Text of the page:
I then wondered whether other connections throughout his career had left a long lasting impression. “Jackie Stewart is always a thrill. I could talk to Jackie all day about motor racing. I enjoy talking to Nigel about anything and Rob Wilson – he is always learning himself. His ability to understand the management of the car is second to none on the planet”.
Enzo Ferrari, Gilles Villenueve, Tom Pryce and Enrique Scalabroni (“the best mechanic out there”), Jim Hall, Dan Gurney and Mario Andretti also appeared on a lengthy list. Fernando Alonso, Lewis Hamilton (“just him the driver, I could never get enough of”),Kimi Raikkonen “is a good laugh and always says something intelligent”, Romain Grosjean for his “pure racing”, Mark Webber’s dogged determination and Patrick Depailler’s off track personality, also earned a place on the list.
I was astounded Peter’s level of humility despite decades at the forefront of Motorsport. Throughout the interview, I couldn’t help but think where he may have learnt this from – one driver he knew very well. Jim Clark.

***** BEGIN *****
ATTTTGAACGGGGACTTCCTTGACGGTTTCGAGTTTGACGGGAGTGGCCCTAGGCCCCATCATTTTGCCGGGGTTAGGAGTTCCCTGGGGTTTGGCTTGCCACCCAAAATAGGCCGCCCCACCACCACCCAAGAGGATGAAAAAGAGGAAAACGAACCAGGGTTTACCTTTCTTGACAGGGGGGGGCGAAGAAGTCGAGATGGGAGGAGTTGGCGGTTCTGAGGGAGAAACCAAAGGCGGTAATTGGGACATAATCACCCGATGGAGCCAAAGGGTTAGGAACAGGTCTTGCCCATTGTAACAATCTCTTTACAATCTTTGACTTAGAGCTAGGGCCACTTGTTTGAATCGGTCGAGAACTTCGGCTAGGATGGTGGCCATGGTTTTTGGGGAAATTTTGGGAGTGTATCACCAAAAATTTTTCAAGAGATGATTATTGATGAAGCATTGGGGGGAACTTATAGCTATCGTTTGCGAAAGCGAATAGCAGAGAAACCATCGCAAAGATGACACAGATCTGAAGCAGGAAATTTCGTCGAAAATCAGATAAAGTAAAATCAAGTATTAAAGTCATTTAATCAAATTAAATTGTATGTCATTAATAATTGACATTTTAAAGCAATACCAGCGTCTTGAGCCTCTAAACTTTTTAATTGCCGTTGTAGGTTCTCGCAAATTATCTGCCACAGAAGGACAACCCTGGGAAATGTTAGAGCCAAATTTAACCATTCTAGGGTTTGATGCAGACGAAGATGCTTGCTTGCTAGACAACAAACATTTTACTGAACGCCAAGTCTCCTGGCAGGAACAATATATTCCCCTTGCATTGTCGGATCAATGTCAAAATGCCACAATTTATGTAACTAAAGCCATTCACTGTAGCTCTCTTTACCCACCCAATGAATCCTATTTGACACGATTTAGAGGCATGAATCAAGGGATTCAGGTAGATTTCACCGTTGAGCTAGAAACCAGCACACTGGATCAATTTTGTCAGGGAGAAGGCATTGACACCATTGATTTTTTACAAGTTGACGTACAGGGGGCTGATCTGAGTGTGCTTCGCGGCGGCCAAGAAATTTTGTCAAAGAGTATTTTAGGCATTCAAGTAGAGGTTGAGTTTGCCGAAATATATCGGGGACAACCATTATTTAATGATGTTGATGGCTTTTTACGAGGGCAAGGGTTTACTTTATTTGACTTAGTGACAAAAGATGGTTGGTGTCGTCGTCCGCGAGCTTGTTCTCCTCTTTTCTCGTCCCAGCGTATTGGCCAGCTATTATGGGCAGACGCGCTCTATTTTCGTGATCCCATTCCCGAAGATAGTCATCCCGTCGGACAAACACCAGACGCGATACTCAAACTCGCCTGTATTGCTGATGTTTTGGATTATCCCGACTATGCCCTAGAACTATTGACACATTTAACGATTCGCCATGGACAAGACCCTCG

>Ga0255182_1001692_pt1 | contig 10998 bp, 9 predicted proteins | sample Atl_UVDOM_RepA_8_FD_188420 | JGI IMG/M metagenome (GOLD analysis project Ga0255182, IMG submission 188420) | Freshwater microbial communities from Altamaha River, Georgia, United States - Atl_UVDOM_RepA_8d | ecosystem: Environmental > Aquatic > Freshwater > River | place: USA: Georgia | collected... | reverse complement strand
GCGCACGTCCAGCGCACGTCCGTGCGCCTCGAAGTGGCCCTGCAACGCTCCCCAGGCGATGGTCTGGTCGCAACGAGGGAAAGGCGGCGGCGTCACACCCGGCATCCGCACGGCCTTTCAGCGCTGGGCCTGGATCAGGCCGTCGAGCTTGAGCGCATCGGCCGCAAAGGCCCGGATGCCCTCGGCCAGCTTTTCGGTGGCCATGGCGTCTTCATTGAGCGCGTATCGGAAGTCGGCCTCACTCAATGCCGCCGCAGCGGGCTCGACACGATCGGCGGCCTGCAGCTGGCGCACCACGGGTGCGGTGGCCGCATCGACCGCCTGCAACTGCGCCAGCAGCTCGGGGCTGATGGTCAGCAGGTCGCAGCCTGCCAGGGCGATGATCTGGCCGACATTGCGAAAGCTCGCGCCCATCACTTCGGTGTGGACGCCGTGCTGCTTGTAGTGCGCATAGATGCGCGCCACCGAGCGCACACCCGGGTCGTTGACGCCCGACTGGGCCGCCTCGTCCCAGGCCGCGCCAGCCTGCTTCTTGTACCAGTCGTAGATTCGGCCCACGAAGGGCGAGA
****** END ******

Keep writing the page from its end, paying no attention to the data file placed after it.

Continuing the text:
For Peter, it always comes back to his inspiration, Jimmy from Fife.
This is the first of a two part interview with Peter Windsor in his feature for the ‘From the Pit Lane’ series. In part two, he will be discussing modern Formula 1, the differences between then and now and how he remembers Ayrton Senna.
I would like to thank Peter again for his time. To find out more about Peter, and to see his work, click on the links below.
A blog about life – and the racing life: http://peterwindsor.com/
The Racer’s Edge – http://www.youtube.com/user/peterwindsor
Photos are courtesy of Peter Windsor and Williams F1.